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  • Mediator Interview Topic - Did you give advance notice of your arrival? To whom? Was there anyone who you did not inform? Why?
    there any party that was uninformed that you were becoming involved Answer No not really Not that I am aware of Martin Walsh Full Interview Topic Top Since we had not yet met nor spoken with the students they did not know that we were coming to the meeting with the President of the university system We were there but we weren t identified at the meeting Angel Alderete Full Interview Topic Top I contacted the city council and the school board and went down to find out what was happening Leo Cardenas Full Interview Topic Top So there was never an occasion where you would go on site without giving any notice Answer There might be an exception if violence is occurring and we think that we can get to the scene and help out that s the exception Question Can you think of an instance or an example that we could talk about a little bit Answer A lot of it was in Indian country where the disputes were occurring and we would in some cases get requests from law enforcement or from the US Attorney s office Efrain Martinez Full Interview Topic Top Question Was each party aware you were coming on site Answer Yes Only because I had told them but a lot of them didn t know Efrain Martinez Full Interview Topic Top Question So did you call him before you went Answer Yes I called him Let s say in that situation since there was a black victim involved I wanted to see the concerns of the black community so besides calling the mayor I tried to reach the NAACP and the ministers I tried to reach the First Baptist church also As I left town I called the F B I to see what had been happening The F B I district director special agent in charge talked to me and said they held a press conference at noon and he was on his way back to Houston He just filled me in a little bit on what happened I had also tried to reach the mayor and the mayor finally called me back and arranged to meet with him We arranged to meet about 7 00 or 8 00 that evening so on the way up there about thirty minutes from Jasper I called the mayor because I thought maybe I should meet with other people and he could notify them He said sure come on over we ll talk about that He was going to see what he could do Later I was up at his house and he had a whole lot of black men there all dressed up in suits and all that I thought it was a monthly meeting of some group I realized after a while that he had called them to meet with me There must have been about fifteen or twenty people maybe more They told me about what they felt about the current situation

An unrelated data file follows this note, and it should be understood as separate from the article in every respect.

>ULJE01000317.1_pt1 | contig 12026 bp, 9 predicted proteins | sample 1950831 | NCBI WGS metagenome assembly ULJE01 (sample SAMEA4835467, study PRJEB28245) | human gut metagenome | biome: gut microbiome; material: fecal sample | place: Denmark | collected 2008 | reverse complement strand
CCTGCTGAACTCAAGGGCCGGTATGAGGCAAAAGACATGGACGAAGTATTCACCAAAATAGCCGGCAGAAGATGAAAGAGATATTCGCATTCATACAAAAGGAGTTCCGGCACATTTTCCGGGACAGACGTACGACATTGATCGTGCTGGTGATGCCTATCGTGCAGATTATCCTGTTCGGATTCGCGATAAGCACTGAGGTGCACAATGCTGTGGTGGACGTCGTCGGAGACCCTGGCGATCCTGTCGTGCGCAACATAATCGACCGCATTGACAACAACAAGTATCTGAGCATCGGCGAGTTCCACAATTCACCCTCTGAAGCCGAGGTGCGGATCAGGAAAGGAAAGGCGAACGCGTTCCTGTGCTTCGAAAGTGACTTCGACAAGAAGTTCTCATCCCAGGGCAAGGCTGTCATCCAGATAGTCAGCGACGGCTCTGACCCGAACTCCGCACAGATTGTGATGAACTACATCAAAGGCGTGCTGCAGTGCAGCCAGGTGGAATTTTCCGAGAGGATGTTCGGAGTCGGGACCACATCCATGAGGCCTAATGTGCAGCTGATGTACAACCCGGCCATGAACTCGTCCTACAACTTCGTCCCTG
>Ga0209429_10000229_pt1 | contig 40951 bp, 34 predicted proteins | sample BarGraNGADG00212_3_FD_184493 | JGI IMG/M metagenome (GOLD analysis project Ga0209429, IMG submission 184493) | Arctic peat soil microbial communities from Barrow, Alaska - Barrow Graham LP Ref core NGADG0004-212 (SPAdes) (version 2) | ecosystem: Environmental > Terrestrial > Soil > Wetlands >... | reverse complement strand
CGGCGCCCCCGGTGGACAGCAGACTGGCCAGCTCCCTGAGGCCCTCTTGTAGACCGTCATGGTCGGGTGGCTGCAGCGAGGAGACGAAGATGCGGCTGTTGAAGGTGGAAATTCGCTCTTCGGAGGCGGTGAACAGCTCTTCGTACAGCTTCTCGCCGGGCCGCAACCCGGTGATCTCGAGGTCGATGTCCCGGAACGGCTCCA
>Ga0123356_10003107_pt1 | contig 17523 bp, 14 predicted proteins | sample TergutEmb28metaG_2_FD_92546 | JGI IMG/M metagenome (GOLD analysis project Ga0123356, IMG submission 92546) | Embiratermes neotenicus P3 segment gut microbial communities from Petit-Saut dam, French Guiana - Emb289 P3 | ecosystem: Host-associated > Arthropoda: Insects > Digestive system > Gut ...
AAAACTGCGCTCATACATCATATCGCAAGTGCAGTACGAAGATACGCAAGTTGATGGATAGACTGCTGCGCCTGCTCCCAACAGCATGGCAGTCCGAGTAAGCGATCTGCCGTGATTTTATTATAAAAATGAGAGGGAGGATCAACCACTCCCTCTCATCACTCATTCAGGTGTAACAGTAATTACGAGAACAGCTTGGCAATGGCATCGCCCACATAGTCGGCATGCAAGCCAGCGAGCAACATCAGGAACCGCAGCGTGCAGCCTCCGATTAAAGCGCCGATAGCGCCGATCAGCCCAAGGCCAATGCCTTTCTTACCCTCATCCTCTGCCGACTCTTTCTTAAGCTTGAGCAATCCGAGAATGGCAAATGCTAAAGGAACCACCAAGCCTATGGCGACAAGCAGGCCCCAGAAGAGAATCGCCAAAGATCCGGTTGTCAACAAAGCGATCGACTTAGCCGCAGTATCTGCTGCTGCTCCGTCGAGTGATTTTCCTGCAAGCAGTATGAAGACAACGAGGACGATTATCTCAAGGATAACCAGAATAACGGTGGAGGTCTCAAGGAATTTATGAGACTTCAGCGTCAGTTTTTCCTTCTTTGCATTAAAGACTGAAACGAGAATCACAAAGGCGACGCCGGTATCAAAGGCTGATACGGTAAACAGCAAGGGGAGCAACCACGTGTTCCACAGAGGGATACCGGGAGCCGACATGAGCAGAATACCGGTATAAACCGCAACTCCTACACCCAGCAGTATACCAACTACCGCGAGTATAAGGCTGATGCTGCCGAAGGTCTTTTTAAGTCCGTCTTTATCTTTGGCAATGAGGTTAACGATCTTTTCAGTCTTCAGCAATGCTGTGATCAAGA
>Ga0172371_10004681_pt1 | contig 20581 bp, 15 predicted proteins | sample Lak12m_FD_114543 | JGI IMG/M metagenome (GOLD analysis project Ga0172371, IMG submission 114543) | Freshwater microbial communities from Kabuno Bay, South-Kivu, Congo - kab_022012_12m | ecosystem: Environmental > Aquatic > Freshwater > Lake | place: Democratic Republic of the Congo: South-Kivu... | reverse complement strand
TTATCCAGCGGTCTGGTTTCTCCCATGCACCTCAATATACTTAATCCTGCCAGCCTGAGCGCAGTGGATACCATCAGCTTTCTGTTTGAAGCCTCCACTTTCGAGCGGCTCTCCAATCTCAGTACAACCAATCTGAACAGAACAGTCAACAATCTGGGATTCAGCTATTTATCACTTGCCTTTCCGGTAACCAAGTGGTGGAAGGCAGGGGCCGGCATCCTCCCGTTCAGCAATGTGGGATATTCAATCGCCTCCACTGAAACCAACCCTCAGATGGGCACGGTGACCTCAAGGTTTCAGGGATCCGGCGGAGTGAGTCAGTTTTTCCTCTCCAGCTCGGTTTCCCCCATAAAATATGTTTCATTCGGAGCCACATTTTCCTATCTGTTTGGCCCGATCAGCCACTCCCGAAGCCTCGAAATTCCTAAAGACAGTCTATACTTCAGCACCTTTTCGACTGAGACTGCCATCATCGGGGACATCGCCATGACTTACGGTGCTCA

Original URL path: http://www.civilrightsmediation.org/topics/0830.shtml (2016-02-13)
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  • Mediator Interview Topic - How did you prepare for your intervention?